Ultimately, it comes down to the simple fact Huntington North (15-5, 7-0 NE8) makes the most of what it has, game after game after game.
“They’re really good,” Norwell coach Mike McBride said after talking about Huntington North seizing control in the third quarter. “That’s the other thing I want to make sure I emphasize. You don't win this league and go 7-0 and not be good.
“They’re balanced," McBride continued. "They have inside guys, they have guys off the bench who can play their roles. They shoot the ball really well from the three (point line), which means you have to make a decision. How are you going to defend (6-foot-5 center Chazz) Bruce? If you double or help, they’re going to knock down threes.”
Norwell (11-8, 4-3 NE8) took a 20-18 lead into halftime after playing stingy defense and patient offense, helped in large part by sharpshooter Cody Shively’s three three-pointers.
Shively, who led all scorers with 19 points, hit an early three-pointer in the third quarter, too.
Huntington coach Craig Teagle moved his best offensive player, Hunter Hollowell, over to guard Shively. After that, Huntington went on a 12-2 run to seize control. The Vikings scored on back-to-back fast breaks and used three pointers by Luke Pulver and Zach Daugherty to gain control.
“We stopped being lazy on defense,” Hollowell said. “We started breaking down, getting the shooters, talking on defense, knowing where everybody’s at, not losing anybody. Then on offense, we started clicking. We started hitting shots we usually hit, not missing wide-open layups. We were energized to win the game.”
Huntington North tied for the initial NE8 title last year with Columbia City, New Haven and Leo. The Vikings pulled off a bit of a surprise win last week, handing New Haven its first conference loss.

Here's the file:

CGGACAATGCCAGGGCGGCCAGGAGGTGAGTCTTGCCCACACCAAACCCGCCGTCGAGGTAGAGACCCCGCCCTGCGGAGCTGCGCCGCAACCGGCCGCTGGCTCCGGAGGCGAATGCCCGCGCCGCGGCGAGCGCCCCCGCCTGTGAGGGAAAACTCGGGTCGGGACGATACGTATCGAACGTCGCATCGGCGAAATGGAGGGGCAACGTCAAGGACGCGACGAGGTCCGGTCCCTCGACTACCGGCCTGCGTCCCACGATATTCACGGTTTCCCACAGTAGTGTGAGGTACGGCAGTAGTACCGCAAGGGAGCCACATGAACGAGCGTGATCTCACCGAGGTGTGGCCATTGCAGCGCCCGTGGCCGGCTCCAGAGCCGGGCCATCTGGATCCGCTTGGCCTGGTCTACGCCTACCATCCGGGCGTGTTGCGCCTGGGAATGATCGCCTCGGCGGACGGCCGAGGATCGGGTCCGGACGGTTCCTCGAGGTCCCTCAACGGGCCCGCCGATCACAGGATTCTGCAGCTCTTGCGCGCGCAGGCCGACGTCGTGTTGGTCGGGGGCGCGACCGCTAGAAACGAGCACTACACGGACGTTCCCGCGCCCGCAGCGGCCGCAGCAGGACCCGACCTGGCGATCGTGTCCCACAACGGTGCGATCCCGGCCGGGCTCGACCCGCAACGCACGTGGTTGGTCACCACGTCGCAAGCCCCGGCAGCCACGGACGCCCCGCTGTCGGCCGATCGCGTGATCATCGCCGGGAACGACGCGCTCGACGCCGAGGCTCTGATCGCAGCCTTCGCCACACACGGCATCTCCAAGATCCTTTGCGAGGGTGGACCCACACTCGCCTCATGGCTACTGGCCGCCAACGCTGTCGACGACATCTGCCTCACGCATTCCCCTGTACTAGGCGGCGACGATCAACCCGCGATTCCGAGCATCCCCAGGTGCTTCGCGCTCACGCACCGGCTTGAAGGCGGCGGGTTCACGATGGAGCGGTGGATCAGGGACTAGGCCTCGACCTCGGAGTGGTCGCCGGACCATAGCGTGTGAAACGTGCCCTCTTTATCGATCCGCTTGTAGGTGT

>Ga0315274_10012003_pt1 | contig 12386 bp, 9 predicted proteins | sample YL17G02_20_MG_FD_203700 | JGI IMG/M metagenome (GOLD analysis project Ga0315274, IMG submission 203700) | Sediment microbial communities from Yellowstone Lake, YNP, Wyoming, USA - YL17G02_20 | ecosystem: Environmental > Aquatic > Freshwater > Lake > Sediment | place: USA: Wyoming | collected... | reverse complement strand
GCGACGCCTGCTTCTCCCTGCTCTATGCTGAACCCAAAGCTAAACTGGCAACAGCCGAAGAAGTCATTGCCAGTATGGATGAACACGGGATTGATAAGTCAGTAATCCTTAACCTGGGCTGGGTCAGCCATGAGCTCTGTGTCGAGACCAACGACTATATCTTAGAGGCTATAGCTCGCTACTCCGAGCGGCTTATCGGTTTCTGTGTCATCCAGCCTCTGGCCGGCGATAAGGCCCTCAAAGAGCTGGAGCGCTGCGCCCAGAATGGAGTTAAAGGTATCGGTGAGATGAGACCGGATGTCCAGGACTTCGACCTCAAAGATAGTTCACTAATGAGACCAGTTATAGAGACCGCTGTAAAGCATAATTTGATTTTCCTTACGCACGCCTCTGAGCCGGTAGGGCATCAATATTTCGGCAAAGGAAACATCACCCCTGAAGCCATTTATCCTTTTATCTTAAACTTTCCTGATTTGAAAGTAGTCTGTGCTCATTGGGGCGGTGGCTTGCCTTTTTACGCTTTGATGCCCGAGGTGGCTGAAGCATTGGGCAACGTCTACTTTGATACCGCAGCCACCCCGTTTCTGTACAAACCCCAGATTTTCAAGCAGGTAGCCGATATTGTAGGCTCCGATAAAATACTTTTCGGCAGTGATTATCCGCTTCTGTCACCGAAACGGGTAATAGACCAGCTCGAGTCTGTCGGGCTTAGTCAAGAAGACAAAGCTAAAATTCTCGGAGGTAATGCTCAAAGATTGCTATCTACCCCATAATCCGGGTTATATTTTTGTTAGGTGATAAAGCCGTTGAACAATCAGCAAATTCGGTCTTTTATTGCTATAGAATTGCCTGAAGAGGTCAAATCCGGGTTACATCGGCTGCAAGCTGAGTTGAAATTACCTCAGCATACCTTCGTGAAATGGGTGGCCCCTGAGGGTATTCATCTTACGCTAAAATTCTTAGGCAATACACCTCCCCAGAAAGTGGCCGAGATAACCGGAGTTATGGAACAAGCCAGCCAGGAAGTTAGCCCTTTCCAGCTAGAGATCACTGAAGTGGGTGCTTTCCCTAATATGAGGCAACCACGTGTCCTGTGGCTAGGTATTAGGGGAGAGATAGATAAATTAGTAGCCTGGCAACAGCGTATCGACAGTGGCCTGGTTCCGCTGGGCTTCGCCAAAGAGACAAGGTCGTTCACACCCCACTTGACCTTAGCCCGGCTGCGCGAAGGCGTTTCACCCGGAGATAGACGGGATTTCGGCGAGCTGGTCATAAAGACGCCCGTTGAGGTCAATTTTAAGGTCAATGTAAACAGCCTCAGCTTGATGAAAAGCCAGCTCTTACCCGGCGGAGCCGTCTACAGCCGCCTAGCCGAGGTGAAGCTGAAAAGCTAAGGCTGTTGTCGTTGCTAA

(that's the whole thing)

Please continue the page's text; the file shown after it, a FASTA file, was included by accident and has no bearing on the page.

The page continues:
In the win over Norwell, Hollowell scored 13 points, Pulver 12 points, Bruce 11 points (seven in the third quarter), Daugherty eight points and Mitchell Geller five points. That's the type of balanced scoring Norwell’s McBride noted as one of Huntington North’s strengths.
Norwell’s points came from three players: Shively 19, Cole Wilson 13 and Will Geiger 10.
“We’re figuring out if we don’t make shots, we can use other’s assets or tools to get over the hump to not just being a good team, but being a great team,” Hollowell said. “That will lead to beating teams like Homestead in the sectional, which is what we’ll have to do.”
While the win over Norwell was a low-possession, low-scoring game, Huntington North can play a higher paced game when necessary, as in its 70-69 overtime loss to Carroll on Feb. 1.
“We talk a lot about dictating tempo,” Teagle said. “Dictating tempo to me is not about playing slow. Tempo is go fast when you need to, slow when you need to. We want to play both ways, whatever is to our advantage.”
McBride, who is in his first season at Norwell, says he sees Teagle’s coaching style taking a strong hold in Huntington. Teagle has a streak of 16 straight winning seasons.
“They’re in Year 2 of what Coach Teagle wants them to do and it looks a lot more like his Jay County teams than they did last year,” McBride said.
Huntington North has not won a sectional since 2001. Teagle has made tremendous strides and the Vikings have a strong chance to post the most wins since the school won 18 games in 2005-06.
“It’s just our overall camaraderie,” Bruce said. “We all work well as a team. We do get in scuffles, just like a family, but I do consider us a family and we get it done.”
That might be the best description of this year’s Huntington North Vikings: They get it done.
This column is the commentary of the writer and does not necessarily reflect the views or opinions of The News-Sentinel. Email Reggie Hayes at email@example.com.